North Carolina Newspapers

    The Carolina Watchman
_ _a newspaper devoted to the upbuilding of rowan county Greater Salisbury
F<3U—DEP 1832~1>3RD _SALISBURY, FRIDAY MORNING, NOVEMBER 23, 1934 VOL. 103 NO. 17 ~PRICE S CENTS
What Is Next?
G.O.P. Roots Still Deep
Stronger Blocs Loom
This And That News
Now that there has been time
to take a long breath and analyze
the election returns, political Wash
ington—and there isn’t anything
in Washington that isn’t political
_has resumed its favorite pastime,
which is guessing what is going to
come next. The three brain-teaser*
over which the sooth-sayers and
self-appointed prophets are puzzl
ing at the moment, are:
What will the Administration
try next in its effort to get work
ers off the relief rolls and the
wheels of business rolling full speed
again ?
Will the new Congress eat out
of the President’s hand like the old
one, or will it take the bit in its
teeth and jump over the traces?
What is there ahead for the Re
publican Party?
Curiously enough, the answers to
that last question are easier to guess
than the others. The man in the
street is saying that the Republican
party is dead. The same unthink
ing folk were saying the same thing
about the Democratic party in
1920—not to go any further back
—and again in 1924 and 1928
jBut the real students of politic;
point out that great politicial par
ties are not "killed” by one or twc
or even a dozen national defeats.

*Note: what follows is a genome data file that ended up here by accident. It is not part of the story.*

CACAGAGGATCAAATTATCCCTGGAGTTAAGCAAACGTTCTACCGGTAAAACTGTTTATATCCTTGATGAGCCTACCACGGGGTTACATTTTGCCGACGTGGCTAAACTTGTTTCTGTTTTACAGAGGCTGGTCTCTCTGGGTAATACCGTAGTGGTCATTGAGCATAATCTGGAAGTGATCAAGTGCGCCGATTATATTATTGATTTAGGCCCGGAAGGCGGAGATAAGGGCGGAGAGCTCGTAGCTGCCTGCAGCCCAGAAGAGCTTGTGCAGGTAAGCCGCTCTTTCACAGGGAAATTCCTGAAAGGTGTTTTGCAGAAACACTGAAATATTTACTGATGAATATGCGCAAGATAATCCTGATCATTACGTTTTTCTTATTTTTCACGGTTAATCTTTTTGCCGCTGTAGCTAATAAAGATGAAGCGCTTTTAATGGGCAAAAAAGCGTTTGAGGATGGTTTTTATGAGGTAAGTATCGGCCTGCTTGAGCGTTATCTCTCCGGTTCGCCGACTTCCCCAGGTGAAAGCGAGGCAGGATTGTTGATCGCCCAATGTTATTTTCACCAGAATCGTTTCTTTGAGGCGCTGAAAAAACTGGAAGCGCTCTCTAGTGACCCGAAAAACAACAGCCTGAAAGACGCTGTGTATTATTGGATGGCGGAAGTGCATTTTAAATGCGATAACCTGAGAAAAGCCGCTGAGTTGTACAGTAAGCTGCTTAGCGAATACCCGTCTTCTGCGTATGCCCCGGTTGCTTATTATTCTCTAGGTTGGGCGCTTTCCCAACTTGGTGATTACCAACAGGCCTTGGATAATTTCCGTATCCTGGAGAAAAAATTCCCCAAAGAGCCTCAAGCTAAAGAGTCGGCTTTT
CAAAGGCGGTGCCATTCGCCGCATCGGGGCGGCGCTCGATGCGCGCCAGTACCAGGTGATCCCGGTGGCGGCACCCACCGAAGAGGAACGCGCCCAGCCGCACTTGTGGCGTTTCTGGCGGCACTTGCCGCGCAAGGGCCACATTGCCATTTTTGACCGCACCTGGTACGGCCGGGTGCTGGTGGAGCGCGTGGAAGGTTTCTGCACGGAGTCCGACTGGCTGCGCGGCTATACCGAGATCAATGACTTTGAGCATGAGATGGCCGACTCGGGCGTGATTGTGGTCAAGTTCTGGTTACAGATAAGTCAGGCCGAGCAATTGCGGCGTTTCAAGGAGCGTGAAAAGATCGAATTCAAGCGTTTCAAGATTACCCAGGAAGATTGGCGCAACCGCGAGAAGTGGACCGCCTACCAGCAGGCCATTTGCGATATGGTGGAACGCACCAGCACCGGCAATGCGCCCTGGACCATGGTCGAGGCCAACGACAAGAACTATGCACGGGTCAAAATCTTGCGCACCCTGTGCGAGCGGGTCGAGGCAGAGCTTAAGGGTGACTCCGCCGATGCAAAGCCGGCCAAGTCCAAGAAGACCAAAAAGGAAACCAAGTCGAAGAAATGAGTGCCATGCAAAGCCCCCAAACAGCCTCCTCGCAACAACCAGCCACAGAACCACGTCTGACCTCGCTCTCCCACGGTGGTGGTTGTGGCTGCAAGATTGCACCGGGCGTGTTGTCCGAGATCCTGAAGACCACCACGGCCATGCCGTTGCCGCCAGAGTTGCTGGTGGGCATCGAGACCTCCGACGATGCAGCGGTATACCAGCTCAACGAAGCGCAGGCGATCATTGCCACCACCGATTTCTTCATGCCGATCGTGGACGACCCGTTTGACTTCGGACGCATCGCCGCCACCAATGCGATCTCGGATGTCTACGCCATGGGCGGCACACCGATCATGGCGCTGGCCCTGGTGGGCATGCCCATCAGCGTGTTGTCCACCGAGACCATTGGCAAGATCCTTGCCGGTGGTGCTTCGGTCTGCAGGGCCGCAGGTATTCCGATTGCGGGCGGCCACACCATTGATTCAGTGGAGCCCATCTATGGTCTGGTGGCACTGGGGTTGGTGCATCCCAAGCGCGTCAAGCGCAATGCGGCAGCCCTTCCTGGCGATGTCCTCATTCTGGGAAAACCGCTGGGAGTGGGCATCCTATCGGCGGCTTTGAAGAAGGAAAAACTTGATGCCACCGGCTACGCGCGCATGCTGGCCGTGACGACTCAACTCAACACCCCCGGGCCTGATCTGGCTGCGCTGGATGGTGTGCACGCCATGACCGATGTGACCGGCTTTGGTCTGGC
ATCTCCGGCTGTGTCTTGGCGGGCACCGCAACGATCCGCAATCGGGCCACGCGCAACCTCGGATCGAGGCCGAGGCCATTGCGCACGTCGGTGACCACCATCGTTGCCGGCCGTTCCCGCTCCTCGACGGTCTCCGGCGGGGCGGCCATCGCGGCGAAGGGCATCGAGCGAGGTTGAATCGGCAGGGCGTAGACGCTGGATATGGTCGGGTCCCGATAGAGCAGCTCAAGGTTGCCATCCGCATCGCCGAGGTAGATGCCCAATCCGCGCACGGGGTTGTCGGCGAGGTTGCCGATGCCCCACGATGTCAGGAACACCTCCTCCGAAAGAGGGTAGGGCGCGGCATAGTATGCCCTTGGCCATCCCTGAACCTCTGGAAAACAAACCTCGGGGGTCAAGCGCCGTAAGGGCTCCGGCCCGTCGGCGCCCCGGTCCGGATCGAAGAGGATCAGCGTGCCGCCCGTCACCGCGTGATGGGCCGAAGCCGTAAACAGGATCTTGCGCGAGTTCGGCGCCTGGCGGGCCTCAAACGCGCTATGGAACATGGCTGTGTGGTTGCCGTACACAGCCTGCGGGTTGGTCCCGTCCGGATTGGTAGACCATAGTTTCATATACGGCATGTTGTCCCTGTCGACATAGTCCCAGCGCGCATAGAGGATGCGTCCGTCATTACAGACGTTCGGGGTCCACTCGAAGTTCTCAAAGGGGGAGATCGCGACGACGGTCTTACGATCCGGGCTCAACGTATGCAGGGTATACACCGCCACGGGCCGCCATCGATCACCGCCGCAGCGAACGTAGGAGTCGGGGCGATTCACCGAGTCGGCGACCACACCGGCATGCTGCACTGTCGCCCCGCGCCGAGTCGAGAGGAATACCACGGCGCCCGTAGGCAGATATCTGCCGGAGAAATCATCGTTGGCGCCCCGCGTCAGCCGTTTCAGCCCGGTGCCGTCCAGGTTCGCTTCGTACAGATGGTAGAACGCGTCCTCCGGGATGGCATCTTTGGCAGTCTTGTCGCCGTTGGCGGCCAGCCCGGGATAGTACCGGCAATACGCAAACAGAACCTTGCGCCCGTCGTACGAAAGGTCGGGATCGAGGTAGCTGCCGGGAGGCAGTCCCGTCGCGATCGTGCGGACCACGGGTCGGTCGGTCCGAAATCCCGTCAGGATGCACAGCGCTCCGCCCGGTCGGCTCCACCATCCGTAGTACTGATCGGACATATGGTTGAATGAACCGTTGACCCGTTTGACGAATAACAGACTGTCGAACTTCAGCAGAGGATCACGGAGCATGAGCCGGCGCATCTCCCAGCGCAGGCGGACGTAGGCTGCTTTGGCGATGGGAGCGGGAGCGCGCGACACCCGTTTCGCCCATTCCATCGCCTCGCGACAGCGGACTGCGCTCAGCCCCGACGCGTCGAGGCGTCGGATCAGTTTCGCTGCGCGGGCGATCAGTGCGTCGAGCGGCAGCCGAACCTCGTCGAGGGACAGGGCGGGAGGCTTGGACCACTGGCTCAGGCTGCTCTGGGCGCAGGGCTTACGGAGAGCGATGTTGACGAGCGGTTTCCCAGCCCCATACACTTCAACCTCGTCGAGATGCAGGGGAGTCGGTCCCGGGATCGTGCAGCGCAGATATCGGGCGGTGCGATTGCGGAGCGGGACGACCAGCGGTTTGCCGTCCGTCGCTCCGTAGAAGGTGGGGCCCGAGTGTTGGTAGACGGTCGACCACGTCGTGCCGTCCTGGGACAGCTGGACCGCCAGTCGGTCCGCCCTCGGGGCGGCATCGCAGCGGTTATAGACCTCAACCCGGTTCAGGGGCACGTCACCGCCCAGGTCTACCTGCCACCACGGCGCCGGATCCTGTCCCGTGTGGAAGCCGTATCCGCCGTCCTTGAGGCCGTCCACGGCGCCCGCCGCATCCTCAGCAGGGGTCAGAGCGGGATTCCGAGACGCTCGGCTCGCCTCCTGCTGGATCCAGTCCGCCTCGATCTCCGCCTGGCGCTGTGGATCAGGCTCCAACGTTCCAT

The wise ones are pointing oui
that, although only 28 of the 4/
millions of registered voters wen:
to the polls on November 6th, 11
millions of them voted the Repub
lican ticket pretty nearly straight
And there are plenty county ant
town boards that are still solidb
Republican. It is from local unit
that any national party derives it
strength. The roots of the Repub
lican part)' are still pretty deep it
the soil. It was only the uppei
branches, including a good man)
dead limbs, that were killed in the
Democratic landslides of 1932 and
looking Republican leadership
there are few tears being shed ovei
the defeat of Senator Reed it
Pennsylvania and of several othe:
members of the "Old Guard,” else
where. Their loss simplifies th
job of re-organizing the party.
The indications are that ther
will be stronger "blocs” than hav
ever been seen on Capitol Hill
urging inflation of the currency
government control of credit am
banking, wild universal pensioi
schemes (there are expected to b
10 million signatures on the peri
' tion for the adoption of the Town
send plan for giving ederybod;